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LGO urges greater flexibility from housing departments in complex cases

Housing departments should react flexibly to exceptional family circumstances, the Local Government Ombudsman has said.

This followed a case in which a family spent nearly three years too long in unsuitable, cramped accommodation when Thanet District Council did not recognise the severity of their circumstances.

The Ombudsman said the family of six lived in a privately-rented three-bedroom house, where three teenagers slept in one small bedroom. The parents were full-time carers for two of their children, who have disabilities, and had been on the housing register since 2000.

Thanet asked them in 2013 to complete a new housing application and said it could only consider the medical and welfare needs of one of the teenagers.

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The family though referred in the application to their other child’s disabilities and their sleeping arrangements.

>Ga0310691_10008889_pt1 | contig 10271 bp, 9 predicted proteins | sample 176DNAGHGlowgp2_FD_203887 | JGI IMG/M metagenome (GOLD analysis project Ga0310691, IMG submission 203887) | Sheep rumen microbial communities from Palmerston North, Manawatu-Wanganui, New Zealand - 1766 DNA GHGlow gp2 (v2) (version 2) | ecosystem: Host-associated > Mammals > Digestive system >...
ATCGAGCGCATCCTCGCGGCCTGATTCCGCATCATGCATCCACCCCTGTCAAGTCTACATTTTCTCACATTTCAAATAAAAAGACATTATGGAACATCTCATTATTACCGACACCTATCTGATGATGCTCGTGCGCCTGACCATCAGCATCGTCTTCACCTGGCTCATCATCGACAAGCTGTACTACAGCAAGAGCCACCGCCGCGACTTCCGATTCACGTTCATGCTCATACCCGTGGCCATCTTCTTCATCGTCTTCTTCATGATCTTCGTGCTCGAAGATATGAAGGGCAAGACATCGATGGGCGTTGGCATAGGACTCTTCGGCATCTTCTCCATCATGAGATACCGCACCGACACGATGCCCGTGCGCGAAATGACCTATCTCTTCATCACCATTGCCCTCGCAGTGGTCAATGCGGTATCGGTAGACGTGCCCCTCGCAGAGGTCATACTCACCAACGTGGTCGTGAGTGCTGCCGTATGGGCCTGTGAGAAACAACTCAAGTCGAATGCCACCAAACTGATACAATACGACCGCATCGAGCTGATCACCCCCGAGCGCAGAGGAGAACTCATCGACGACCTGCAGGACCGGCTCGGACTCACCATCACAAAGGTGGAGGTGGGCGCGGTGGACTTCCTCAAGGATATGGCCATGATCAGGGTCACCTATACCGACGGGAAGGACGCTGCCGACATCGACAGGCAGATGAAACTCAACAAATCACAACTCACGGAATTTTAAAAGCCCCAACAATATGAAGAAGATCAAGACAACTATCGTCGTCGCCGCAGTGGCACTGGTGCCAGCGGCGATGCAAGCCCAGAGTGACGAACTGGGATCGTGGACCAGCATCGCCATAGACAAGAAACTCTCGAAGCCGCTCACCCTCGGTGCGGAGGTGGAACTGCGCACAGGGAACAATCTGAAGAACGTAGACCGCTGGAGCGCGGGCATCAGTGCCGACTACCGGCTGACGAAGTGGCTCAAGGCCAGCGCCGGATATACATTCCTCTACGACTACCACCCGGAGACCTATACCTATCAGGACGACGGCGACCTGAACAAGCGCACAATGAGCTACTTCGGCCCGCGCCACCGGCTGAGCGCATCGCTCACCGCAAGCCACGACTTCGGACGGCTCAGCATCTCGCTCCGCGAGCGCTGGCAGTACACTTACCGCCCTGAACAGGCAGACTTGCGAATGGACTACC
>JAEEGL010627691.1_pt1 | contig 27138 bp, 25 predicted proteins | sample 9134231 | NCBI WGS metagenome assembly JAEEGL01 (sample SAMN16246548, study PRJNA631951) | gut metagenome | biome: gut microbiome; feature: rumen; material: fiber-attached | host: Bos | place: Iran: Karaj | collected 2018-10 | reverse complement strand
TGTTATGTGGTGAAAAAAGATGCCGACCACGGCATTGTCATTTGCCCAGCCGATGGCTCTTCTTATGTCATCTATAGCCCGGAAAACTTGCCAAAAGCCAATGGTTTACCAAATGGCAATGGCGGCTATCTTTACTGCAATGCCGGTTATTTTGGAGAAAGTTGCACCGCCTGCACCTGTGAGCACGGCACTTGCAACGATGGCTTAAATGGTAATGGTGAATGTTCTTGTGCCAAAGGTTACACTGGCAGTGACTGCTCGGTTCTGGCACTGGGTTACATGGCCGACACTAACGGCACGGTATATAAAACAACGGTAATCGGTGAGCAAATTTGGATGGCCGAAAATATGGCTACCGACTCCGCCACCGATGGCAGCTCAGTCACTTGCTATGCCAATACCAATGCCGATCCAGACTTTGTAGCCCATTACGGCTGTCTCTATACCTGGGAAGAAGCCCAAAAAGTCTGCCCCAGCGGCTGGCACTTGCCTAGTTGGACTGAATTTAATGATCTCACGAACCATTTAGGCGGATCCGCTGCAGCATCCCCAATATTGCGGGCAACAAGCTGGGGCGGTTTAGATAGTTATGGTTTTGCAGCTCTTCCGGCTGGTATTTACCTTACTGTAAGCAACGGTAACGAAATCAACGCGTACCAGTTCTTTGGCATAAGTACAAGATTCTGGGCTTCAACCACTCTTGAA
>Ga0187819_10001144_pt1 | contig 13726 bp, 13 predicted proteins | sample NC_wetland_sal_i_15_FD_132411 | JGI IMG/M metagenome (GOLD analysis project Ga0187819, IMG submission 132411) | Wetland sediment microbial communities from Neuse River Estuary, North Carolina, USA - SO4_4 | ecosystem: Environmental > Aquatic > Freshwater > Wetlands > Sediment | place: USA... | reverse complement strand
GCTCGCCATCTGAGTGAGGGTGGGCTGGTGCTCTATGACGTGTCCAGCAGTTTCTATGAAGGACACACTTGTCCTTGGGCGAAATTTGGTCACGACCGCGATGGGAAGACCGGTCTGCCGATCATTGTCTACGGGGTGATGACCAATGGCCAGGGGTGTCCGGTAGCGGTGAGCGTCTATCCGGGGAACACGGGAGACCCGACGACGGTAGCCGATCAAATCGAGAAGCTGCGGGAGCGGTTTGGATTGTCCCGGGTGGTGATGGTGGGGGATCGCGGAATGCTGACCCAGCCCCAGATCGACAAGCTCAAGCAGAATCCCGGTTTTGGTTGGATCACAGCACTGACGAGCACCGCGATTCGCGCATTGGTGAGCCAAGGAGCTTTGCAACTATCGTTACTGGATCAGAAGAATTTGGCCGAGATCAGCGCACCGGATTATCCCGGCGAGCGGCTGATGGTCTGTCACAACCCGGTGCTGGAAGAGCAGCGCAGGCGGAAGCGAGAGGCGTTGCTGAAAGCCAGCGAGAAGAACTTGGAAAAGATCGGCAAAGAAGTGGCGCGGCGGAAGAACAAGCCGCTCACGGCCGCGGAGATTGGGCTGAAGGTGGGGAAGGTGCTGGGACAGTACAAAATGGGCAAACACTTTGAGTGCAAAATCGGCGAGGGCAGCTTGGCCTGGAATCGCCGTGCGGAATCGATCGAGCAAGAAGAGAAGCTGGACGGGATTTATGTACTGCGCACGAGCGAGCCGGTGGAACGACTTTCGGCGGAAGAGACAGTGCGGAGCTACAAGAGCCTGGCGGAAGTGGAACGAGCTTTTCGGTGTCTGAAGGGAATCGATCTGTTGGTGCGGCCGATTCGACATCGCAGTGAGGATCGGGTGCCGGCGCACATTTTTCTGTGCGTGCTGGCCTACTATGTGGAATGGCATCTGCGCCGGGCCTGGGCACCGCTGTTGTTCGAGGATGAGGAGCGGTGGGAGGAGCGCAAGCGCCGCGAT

When Thanet considered the application it did so on overcrowding, and not the family’s particular needs, the Ombudsman said.

Under its local lettings plan, Thanet wrongly prioritised other families who worked or who had younger children, which meant the family could not access homes that would have met their needs.

Ombudsman Jane Martin said: “While it is important for councils to operate consistent housing policies, they also need to ensure they have processes in place to spot the complex cases, such as this family, that may require special consideration.

"To properly meet people’s needs, local authorities should allow themselves the flexibility to exercise discretion when exceptional combinations of circumstances mean their allocation policies cannot accurately meet those needs.”

Ms Martin said Thanet should pay the family £8,650 in compensation and make an apology.

Thanet’s director of community services Rob Kenyon apologised to the complainants and said: “If we make mistakes, as we did in this case, we will always seek to put right the errors made.  

“The case in question found fault in the council’s handling of a families application to be placed on a higher priority housing band. Although the council did dispute some of the findings we did accept others. As a result we have reviewed our procedures to ensure that we learn from the findings of the report to prevent similar issues from arising in the future. The council will compensate the family for the faults found and has apologised for the difficulties that our decisions caused. The family has now moved into a new home suited to their needs.”

Mark Smulian

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